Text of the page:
Being out in the countryside with my dogs gives me time to think. I’ve learnt the pleasure of solitude without being lonely, and that’s a good feeling for me.

Welcome to "Man with two dogs" - the family website for dog owners and dog walkers.

This is my countryside diary which appears each Saturday in the Dundee Courier newspaper.

A silent spring?

February 22nd, 2014

DOWN SOUTH – Brighton & Hove, to be precise – and you can’t get much more south than that unless you jump on the Isle of Wight ferry. That’s where the Doyenne and I were at the beginning of the week.

We were up at crack of dawn on Monday morning to be at Aberdeen’s airport to catch the early plane.

I wondered if our flight path took us over any of the flooded areas in the south. I was interested to see from the air just how widespread the damage has been. By comparison we’ve got off lightly with the weather this winter in our corner of the north-east of Scotland.

In the event we flew above a blanket of cloud in bright sunshine for the whole journey.

Property and livelihoods have been devastated and it’s going take the people affected a long time to pick up the threads again of a normal life. But you have to fear for the effect the flooding has had, and will have in the longer term on the wildlife in the Somerset Levels and southwest counties of England.

I believe that the countryside is important to the health of the human spirit. But the countryside is only the countryside because of the life that lives in it.

They’ve been able to move farm stock and humans to safe ground but what of the other life on the ground, above it and below?

I hardly know where to start. The garden song birds – robins, thrushes, blackbirds, tits, finches – feed on insects, larvae, seeds and worms. It’s a bleak future for them as their food sources were engulfed by the water weeks ago.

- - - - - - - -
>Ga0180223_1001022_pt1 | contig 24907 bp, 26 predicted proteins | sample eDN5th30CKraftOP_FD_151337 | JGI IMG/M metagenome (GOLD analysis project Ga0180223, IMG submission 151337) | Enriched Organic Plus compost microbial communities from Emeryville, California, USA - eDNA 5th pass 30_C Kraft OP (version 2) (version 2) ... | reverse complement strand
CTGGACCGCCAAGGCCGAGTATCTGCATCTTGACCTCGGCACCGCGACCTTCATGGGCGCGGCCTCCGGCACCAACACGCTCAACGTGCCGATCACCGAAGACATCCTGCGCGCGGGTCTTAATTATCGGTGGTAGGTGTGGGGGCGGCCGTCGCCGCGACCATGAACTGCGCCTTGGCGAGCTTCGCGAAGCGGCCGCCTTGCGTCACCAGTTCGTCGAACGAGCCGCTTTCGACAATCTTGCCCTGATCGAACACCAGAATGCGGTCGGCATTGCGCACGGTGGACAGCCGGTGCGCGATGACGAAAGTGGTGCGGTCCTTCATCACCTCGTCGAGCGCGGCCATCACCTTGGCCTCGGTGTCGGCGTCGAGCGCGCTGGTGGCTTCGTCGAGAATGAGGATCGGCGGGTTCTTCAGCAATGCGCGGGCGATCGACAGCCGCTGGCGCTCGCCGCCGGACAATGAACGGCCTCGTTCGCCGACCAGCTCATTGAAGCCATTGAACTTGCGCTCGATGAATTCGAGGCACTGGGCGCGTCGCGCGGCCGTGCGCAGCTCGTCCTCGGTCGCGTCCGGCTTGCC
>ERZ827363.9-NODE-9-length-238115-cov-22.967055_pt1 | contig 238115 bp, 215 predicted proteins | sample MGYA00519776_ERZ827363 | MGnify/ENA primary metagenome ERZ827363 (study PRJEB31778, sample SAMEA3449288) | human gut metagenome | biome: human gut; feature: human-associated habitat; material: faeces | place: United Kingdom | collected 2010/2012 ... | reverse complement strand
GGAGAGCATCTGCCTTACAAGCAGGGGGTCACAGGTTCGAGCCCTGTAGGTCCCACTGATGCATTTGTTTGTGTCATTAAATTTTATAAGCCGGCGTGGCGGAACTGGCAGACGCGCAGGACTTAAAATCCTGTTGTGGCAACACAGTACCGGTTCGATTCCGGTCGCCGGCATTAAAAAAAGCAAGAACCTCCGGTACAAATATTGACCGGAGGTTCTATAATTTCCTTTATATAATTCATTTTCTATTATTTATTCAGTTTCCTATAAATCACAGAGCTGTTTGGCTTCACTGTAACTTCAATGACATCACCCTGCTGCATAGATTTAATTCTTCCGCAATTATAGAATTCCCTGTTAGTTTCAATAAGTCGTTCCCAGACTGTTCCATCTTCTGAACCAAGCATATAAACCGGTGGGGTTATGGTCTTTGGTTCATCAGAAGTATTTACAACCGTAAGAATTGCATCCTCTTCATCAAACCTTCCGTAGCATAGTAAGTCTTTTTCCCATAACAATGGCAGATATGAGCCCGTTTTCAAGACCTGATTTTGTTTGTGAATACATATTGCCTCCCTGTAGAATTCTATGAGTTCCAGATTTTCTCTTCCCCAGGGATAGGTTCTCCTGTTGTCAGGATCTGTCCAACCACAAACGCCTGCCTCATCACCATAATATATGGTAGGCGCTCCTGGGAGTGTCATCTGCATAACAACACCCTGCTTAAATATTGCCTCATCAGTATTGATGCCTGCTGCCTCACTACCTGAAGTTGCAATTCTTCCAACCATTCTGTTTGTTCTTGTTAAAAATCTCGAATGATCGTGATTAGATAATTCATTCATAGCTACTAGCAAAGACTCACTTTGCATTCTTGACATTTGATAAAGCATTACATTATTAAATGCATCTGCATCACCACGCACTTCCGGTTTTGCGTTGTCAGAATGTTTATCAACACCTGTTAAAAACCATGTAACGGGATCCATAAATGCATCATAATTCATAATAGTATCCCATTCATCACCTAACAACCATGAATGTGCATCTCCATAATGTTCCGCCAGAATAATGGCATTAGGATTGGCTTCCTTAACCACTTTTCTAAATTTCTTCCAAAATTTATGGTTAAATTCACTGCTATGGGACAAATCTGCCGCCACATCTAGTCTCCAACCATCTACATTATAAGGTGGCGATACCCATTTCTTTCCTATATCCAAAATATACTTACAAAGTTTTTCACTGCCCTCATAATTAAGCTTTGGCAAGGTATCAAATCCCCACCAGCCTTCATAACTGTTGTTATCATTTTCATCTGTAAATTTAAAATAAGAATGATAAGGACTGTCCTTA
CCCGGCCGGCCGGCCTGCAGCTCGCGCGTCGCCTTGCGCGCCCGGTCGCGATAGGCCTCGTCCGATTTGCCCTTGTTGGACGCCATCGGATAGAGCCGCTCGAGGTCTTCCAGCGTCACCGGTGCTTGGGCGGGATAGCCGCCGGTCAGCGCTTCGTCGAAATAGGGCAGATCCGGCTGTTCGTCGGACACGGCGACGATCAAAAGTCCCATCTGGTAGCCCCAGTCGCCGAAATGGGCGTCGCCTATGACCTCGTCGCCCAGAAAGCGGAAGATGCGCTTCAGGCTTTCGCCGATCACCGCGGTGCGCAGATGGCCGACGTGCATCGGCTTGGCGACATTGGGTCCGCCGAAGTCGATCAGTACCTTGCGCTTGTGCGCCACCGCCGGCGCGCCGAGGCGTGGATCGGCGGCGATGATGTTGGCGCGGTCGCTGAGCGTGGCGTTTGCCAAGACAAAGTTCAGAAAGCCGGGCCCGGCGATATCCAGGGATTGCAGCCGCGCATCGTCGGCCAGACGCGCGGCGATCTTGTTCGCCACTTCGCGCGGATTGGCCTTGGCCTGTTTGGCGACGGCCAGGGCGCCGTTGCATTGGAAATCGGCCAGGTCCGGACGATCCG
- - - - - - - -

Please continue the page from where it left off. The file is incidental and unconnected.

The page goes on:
Rabbits, voles, moles – all burrowing animals – will have been overwhelmed. Badgers are burrowers too and the floods may have provided a natural solution to the controversial badger cull.

Hedgehogs don’t burrow but they hibernate over winter. They won’t have seen it coming. Gone!

Bumble bees are in the news because of disease transferred to them by honey bees. But most of the bumble bee species nest on or beneath the ground. They will be lost, as will miner bees, so-called because they too nest underground.

Last year butterflies were making a comeback from several disastrous breeding seasons. What hope for them now in these flooded areas in the wake of the endless, torrential rain?

Where do you stop? What about snakes and other reptiles? Amphibians like newts, frogs and toads might be expected to thrive in such a watery environment. We’ll never know how many were swept away on the crest of a wave, too small to be able to defy the inundation.

My understanding is that it will take weeks for water levels to subside and the ground to dry out. Speaking to retired Mearns farmer Gordon Robertson it seems that the winter crops sown in the affected parts of the country will have rotted out after three weeks under water.

The soil structure is ruined and the farmers’ next problem is to get the land drained and dried out sufficiently to sow another crop. The purpose of ploughing is to aerate the soil and promote growth. It won’t be possible initially to put heavy machinery onto the sludge left by the floods as they will just sink beyond their axles. It’s a precarious outlook.

Scavengers such as carrion crows, gulls and magpies, and foxes may be this winter’s beneficiaries. Dog walkers like me may face a silent spring.

We’ve not escaped unscathed but we can count ourselves lucky in the north-east to have avoided the depth of misery they’re experiencing down south. In large measure it’s been the luck of the draw in the path taken by the Jet Stream which has steered the destructively persistent stormy weather along Britain’s south coast.

There will be endless debate as to how much of it has been self-inflicted by man’s intervention or, in some cases, lack of intervention with nature. I have faith in nature’s survivability and capacity to bounce back but we too easily forget that the world is vulnerable to everything that we humans do.

The problem is that we humans are the only species that have the ability and knowledge to care for our world. Nature’s losses are our impoverishment too.

Written on Saturday, February 22nd, 2014 at 11:07 am for Weekly.